# Thread: What is the difference between Selections and Arrangements/Permutaions?

1. ## Probability Application help

Hi,

I'm revising for my Maths exam on Tuesday and I really need help with this question:

Three letters are chosen at random from the word "HEART" and arranged in a row. Find the probability that:

a. the letter H is first
b. the letter H is chosen
c. both vowels are chosen

I think this is how you work a. out:

HEART has 5 letters, so 1/5 = 0.2

I'm not sure how to work b. and c. out though, I think it needs permutation and/or combinations but I can't work out the correct answer.

Any help would be greatly appreciated, and I'm sure I'll have more questions to come.

Thanks,

Dru

2. Three letters are chosen at random from the word "HEART" and arranged in a row. Find the probability that:

a. the letter H is first

So, three letters are chosen randomly and arranged in a row. There are $\displaystyle 5P3=60$ ways they can be arranged... Since you want the first letter to be a H, there is only one way that can happen, and there is $\displaystyle 4P2=12$ ways that can happen. So $\displaystyle Pr(\mbox{H is first})=\frac{1\cdot 12}{60}=\frac{1}{5}$

b. the letter H is chosen
Letter H can now be in 1 of 3 places, so
$\displaystyle P(\mbox{Letter H is chosen})=\frac{3\cdot 12}{60}=\frac{3}{5}$

c. both vowels are chosen
So there is $\displaystyle 2P2=2$ ways to arrange the 2 vowels, and the remaining 3 characters can be arranged in any of the 3 positions, so there are 9 ways for the other letter to be positioned.
So $\displaystyle P(\mbox{both vowels are chosen})=\frac{2\cdot 9}{60}=\frac{3}{10}$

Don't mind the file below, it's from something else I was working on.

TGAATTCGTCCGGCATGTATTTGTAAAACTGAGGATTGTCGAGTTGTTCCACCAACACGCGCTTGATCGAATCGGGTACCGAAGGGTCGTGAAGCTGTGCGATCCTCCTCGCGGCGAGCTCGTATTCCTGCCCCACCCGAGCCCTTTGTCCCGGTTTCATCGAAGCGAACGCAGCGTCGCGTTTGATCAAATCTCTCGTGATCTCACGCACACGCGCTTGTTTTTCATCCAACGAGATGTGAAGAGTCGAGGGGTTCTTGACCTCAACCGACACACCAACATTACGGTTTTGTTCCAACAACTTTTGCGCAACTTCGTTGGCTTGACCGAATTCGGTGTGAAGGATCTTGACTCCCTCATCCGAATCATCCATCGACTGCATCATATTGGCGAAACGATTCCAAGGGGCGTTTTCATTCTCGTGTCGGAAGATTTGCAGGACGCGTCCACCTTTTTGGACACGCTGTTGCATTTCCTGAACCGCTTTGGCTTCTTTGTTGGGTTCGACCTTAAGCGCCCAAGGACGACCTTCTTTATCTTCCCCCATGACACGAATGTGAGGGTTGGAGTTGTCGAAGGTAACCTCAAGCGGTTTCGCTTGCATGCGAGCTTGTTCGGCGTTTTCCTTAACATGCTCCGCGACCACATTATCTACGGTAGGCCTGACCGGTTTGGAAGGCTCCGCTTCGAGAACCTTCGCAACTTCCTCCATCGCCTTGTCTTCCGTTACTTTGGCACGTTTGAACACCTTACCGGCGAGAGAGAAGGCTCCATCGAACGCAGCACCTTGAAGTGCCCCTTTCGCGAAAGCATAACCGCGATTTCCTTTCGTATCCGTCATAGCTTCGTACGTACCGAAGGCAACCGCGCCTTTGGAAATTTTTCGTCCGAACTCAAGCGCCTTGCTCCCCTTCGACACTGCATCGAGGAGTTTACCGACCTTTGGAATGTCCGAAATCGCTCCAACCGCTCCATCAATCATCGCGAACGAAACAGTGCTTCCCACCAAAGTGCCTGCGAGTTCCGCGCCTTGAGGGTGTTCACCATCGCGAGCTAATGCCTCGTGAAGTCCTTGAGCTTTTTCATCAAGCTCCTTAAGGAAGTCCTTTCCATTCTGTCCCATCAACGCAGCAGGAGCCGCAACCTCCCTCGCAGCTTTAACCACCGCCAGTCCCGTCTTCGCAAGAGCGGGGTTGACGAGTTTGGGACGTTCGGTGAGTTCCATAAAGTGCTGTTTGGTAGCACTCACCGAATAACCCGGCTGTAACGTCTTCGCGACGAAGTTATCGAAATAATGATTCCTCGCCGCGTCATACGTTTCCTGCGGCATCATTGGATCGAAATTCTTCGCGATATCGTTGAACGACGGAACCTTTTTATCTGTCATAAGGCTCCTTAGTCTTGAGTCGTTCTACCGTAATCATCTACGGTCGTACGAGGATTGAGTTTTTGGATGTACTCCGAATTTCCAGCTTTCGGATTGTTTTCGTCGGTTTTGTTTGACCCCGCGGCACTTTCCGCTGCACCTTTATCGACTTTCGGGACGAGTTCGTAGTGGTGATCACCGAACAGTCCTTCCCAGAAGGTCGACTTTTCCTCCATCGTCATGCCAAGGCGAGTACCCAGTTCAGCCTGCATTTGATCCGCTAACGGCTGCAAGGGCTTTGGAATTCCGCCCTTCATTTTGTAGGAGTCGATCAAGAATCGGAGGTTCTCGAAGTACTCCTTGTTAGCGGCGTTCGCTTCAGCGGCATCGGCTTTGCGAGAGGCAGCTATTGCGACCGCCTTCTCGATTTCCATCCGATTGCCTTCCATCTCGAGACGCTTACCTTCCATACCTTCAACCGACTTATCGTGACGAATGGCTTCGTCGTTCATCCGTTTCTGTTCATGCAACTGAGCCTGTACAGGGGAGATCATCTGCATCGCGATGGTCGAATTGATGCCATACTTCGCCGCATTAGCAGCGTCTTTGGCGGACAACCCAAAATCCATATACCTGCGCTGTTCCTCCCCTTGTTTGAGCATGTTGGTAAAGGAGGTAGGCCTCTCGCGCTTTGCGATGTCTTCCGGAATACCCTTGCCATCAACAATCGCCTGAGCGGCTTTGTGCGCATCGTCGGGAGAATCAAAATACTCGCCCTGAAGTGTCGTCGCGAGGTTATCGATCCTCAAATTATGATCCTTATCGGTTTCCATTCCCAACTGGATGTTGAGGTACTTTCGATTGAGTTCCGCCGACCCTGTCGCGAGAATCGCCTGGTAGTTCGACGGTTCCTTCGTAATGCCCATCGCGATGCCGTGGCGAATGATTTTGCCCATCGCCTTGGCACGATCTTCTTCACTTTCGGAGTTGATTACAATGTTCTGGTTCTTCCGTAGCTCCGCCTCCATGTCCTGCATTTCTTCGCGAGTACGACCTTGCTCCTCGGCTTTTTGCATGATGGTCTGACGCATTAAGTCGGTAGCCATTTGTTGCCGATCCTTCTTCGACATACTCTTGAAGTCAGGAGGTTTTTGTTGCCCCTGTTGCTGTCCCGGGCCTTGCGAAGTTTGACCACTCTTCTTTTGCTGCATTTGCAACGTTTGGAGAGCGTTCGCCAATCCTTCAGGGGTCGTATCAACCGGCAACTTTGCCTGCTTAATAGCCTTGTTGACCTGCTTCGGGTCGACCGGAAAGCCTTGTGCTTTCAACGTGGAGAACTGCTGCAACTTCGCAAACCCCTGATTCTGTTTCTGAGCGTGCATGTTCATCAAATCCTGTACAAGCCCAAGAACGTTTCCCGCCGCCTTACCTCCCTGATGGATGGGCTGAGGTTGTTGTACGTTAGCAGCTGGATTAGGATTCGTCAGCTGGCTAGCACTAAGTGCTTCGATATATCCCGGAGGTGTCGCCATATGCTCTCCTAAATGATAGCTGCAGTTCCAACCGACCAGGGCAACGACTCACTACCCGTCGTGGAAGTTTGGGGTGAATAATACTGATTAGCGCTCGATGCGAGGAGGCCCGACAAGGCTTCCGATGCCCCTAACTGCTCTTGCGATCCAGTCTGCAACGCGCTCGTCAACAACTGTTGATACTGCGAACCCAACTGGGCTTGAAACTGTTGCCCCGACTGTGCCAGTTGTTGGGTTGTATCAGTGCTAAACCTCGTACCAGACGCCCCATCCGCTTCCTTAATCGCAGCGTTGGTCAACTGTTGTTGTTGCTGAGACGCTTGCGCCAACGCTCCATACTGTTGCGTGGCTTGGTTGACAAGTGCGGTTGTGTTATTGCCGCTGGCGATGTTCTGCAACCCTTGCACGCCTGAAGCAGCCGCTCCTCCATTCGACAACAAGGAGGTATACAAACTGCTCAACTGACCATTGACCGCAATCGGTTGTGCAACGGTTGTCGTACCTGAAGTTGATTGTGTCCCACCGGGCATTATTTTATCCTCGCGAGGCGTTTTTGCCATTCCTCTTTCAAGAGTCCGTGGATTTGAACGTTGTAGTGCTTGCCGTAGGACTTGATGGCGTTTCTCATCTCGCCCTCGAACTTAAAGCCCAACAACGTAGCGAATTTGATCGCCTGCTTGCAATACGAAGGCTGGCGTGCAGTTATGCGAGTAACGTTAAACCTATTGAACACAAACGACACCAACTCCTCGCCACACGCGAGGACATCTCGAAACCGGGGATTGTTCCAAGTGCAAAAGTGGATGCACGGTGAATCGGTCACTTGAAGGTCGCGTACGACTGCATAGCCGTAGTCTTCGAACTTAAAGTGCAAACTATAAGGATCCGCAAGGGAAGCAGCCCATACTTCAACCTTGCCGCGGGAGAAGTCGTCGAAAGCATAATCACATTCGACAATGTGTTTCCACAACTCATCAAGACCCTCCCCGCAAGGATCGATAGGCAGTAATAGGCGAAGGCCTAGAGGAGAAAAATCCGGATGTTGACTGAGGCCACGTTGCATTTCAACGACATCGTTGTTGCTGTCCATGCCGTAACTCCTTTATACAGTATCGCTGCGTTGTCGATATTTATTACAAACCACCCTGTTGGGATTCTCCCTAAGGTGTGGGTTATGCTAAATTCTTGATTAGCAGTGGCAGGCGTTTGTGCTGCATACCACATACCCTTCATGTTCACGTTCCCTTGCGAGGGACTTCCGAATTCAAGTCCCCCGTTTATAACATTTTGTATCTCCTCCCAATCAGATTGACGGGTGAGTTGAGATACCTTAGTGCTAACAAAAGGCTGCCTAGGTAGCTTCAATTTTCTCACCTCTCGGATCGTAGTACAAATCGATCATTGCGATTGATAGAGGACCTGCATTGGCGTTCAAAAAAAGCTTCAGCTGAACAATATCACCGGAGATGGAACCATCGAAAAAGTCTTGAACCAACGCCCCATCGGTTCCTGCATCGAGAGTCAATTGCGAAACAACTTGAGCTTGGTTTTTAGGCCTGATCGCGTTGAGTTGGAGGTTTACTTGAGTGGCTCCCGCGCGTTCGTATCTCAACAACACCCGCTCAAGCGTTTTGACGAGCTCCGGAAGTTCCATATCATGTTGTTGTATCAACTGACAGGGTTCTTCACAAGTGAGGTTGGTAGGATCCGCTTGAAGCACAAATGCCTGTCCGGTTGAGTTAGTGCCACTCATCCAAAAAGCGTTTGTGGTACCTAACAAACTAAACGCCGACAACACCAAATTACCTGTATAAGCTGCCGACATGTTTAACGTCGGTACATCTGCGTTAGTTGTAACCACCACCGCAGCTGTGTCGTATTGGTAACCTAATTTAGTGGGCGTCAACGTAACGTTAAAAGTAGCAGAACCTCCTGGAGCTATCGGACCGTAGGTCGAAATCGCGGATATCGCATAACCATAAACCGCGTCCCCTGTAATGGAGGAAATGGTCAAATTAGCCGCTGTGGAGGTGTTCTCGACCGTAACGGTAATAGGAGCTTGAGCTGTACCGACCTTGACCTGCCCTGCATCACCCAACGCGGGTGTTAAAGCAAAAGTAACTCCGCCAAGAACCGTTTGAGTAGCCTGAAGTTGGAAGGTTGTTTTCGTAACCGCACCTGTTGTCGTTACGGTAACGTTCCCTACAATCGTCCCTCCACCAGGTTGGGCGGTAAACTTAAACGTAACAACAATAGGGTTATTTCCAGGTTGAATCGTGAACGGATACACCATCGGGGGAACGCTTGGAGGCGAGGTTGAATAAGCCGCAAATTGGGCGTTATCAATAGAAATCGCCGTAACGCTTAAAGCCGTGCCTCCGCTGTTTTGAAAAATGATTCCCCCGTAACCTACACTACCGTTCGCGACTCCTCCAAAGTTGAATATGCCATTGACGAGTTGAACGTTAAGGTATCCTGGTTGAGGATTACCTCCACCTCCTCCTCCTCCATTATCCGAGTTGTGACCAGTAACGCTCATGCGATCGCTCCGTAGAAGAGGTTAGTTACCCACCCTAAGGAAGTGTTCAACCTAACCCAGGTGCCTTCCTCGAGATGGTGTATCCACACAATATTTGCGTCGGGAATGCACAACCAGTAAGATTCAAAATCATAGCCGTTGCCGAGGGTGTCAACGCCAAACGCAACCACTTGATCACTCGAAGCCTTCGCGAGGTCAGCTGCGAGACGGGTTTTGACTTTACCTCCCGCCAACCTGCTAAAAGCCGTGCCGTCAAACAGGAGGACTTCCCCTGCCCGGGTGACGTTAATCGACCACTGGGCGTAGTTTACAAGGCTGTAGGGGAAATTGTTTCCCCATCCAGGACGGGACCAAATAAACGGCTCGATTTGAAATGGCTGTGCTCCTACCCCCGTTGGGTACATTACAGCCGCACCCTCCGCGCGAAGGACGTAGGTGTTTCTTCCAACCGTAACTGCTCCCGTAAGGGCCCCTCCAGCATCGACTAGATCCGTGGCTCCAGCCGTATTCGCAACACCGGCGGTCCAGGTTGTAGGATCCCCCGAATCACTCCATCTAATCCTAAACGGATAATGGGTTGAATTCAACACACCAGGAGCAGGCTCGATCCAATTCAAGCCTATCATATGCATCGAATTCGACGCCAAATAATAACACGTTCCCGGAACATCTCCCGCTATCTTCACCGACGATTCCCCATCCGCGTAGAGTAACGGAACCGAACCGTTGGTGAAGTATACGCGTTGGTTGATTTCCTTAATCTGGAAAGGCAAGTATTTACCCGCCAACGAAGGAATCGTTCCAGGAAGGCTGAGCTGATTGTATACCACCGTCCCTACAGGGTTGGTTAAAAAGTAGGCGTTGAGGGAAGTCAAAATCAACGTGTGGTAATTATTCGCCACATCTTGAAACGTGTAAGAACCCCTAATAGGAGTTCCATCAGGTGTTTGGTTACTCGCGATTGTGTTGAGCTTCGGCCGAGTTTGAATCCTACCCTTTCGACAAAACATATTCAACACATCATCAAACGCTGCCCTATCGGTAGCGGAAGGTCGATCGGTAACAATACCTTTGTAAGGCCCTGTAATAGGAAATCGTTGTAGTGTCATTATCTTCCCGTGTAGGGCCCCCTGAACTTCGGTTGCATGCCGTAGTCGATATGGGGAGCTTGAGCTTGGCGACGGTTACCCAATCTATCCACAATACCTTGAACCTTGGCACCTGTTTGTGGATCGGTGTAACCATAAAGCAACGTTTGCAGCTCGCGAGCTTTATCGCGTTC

3. Originally Posted by Robb
So, three letters are chosen randomly and arranged in a row. There are $\displaystyle 5P3=60$ ways they can be arranged... Since you want the first letter to be a H, there is only one way that can happen, and there is $\displaystyle 4P2=12$ ways that can happen. So $\displaystyle Pr(\mbox{H is first})=\frac{1\cdot 12}{60}=\frac{1}{5}$
Thanks Robb, I didn't understand this bit though, could you help me out with it?:

Originally Posted by Robb
Since you want the first letter to be a H, there is only one way that can happen, and there is $\displaystyle 4P2=12$ ways that can happen.
Thanks again,

Dru

4. Just the permuation formula,
$\displaystyle \frac{4!}{(4-2)!}=\frac{24}{2}=12$

5. yes, but how did you get those values? The 4 and the 2?

Thanks again,

Dru

6. Oh, sorry. Orignally you had 5 letters to choose from, and you were selecting 3. But because the first one is a H, you are now selecting 2 letters from the remaining 4.
So the probability is just the ways you can arrange H with 2 other letters, divided by the total number of ways you could arrange 3 letters from 5

7. No worries, Thanks again mate!